Last updated: 07:00 PM ET, Mon October 05 2015

Malaga at 14 Miles an Hour

Features & Advice | John Roberts | October 05, 2015

Malaga at 14 Miles an Hour

PHOTO: The Cathedral of Malaga. (Photos by John Roberts)

Wheeling through old town Malaga on my cruiser bike, I immediately felt the charm and history of this Spanish resort city.

The birthplace of Pablo Picasso, Malaga and its city center are packed with much to enjoy on a visit. Malaga Bike Tours served as our guides. I always enjoy exploring a new destination in a way that gives me some exercise, too, and this was a perfect way to navigate Malaga.

You just have to be careful to watch out for pedestrians who also share the stone streets and alleyways in the highly walkable city. It was so cool to take in the wide range of architectural features alongside residents and tourists alike carrying out their daily activities.

As I pedaled along, I discovered several top attractions in Malaga.

1. Pablo Picasso's Birthplace: The Casa Natal Museum sits in the bustling Plaza de la Merced, which also features shops and restaurants. The birthplace of the famous artist has been a Spanish heritage site since 1983. The home now displays artifacts and mementos of Picasso's life as well as works from Picasso and his father, also an artist.

2. Gibralfaro Castle: This 14th century fortress looms high above the city and offers spectacular views of Malaga and the Mediterranean Sea. Malaga ranks as one of the oldest cities in the world, having risen in 770 B.C. under the watch of Phoenicians, and Gibralfaro Castle served as an imposing defense for the attractive port region. Now, you can stroll its ramparts and wander the courtyards to imagine life for troops and residents centuries ago.

3. Alcazaba: This well-preserved citadel dates from the 11th century Muslim period in Malaga. The palatial fort is located at the base of the hill below Gibralfaro Castle and is built on Roman ruins. Two of Alcazaba's three original walls still stand, as well as dozens of towers and three palaces at the location.

4. Roman Theater: The Teatro Romano sits in the shadow of Alcazaba, which was constructed using many of the columns and other materials from the ancient theater. The Roman theater in Malaga is a well-preserved ruins site that was uncovered in 1951. Built during the reign of Emperor Augustus in the first century, the theater was used until the third century before being buried.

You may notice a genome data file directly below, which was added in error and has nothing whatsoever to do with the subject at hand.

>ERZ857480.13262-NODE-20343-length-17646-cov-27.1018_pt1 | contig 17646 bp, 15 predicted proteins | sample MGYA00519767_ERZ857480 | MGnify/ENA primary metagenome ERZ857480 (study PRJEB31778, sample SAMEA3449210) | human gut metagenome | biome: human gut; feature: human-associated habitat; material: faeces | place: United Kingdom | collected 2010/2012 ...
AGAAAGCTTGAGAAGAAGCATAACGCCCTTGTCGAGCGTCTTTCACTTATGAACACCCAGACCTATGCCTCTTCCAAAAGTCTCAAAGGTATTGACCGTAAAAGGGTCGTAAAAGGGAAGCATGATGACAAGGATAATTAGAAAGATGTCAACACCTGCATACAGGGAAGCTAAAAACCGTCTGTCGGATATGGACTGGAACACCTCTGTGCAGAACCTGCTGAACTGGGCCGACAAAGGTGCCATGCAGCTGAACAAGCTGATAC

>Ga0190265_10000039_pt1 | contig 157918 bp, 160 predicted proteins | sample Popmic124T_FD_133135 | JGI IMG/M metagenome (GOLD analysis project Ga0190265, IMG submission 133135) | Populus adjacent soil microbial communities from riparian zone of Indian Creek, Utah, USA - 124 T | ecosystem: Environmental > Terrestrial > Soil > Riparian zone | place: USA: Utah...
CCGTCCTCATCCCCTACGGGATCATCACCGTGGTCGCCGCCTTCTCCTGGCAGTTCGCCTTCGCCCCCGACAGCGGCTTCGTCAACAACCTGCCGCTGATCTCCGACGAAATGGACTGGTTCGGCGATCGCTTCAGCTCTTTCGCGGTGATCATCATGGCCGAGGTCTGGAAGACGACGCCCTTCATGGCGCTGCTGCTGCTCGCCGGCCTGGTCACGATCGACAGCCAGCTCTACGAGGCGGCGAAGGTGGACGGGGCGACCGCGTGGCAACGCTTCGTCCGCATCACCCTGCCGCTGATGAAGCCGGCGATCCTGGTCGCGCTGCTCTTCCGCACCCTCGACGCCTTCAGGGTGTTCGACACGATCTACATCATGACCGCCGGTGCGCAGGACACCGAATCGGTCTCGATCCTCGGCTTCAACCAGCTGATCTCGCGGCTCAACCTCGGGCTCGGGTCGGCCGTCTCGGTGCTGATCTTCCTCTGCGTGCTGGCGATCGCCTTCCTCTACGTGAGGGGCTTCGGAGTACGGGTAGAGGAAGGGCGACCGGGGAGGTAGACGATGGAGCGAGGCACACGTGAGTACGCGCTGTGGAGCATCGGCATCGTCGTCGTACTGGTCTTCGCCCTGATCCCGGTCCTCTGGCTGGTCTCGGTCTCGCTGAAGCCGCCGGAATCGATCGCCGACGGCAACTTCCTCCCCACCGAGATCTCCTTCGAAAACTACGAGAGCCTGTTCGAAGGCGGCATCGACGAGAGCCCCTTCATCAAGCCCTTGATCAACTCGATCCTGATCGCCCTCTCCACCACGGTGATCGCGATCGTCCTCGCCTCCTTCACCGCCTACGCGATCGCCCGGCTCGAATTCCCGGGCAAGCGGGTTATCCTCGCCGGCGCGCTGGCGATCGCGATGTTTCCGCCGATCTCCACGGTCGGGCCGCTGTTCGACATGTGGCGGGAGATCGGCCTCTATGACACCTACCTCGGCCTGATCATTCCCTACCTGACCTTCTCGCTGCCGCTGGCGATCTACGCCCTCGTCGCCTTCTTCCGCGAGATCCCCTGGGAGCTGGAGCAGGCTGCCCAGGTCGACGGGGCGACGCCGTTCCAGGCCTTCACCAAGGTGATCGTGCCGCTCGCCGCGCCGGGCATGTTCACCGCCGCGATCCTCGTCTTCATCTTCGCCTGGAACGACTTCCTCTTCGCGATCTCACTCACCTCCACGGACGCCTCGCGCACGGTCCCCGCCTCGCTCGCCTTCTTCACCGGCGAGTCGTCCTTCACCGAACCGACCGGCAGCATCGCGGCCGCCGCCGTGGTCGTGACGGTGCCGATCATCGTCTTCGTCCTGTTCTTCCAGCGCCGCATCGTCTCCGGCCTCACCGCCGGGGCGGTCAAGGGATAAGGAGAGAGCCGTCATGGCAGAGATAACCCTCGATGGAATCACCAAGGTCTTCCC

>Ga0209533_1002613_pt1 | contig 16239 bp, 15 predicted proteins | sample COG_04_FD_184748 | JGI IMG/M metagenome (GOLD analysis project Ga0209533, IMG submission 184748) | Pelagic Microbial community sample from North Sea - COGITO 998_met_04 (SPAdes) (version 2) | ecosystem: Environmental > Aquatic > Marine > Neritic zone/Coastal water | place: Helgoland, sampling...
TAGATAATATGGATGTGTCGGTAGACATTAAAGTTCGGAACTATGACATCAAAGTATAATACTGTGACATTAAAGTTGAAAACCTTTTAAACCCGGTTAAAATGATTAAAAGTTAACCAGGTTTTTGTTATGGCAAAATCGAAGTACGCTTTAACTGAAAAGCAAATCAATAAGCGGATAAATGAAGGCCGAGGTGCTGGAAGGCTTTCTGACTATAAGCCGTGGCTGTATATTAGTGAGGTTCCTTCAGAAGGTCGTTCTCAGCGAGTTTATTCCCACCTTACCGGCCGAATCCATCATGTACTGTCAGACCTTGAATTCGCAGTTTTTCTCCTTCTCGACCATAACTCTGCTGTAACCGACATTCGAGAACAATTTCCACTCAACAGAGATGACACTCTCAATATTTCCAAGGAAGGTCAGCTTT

5. Cathedral of Malaga: The Renaissance church known as La Manquita (one-armed woman) is an unfinished structure, with its south tower standing incomplete since construction (which began in 1528) stopped in 1782. The completed north tower rises 276 feet. The interior of the church also features baroque influences and is filled with interesting carvings and artwork.

6. Bullfighting Ring: The Plaza des Toros was constructed in 1874 and is in use today. The bullfights are a controversial topic, but they represent an interesting piece of Spanish cultural heritage that you can learn about with a visit to the arena.

7. The Beach and Boardwalk: Right there, adjacent to the city center, you'll be drawn to the blue waters and sandy beach. This is a fantastic spot to relax in the sun. Right alongside is a wide and inviting boardwalk full of runners, walkers, bikers and restaurants. I also loved the workout stations set up that allow you to get your exercise in the great outdoors before you take a refreshing dip in the waters or cool off with a beer at a nearby taverna.

Of course, you'll find dozens of other things worth exploring, especially zipping around by bike. Malaga is home to many more museums, distinct buildings (like its City Hall), as well as gardens, parks and a wonderfully vibrant pedestrian mall.

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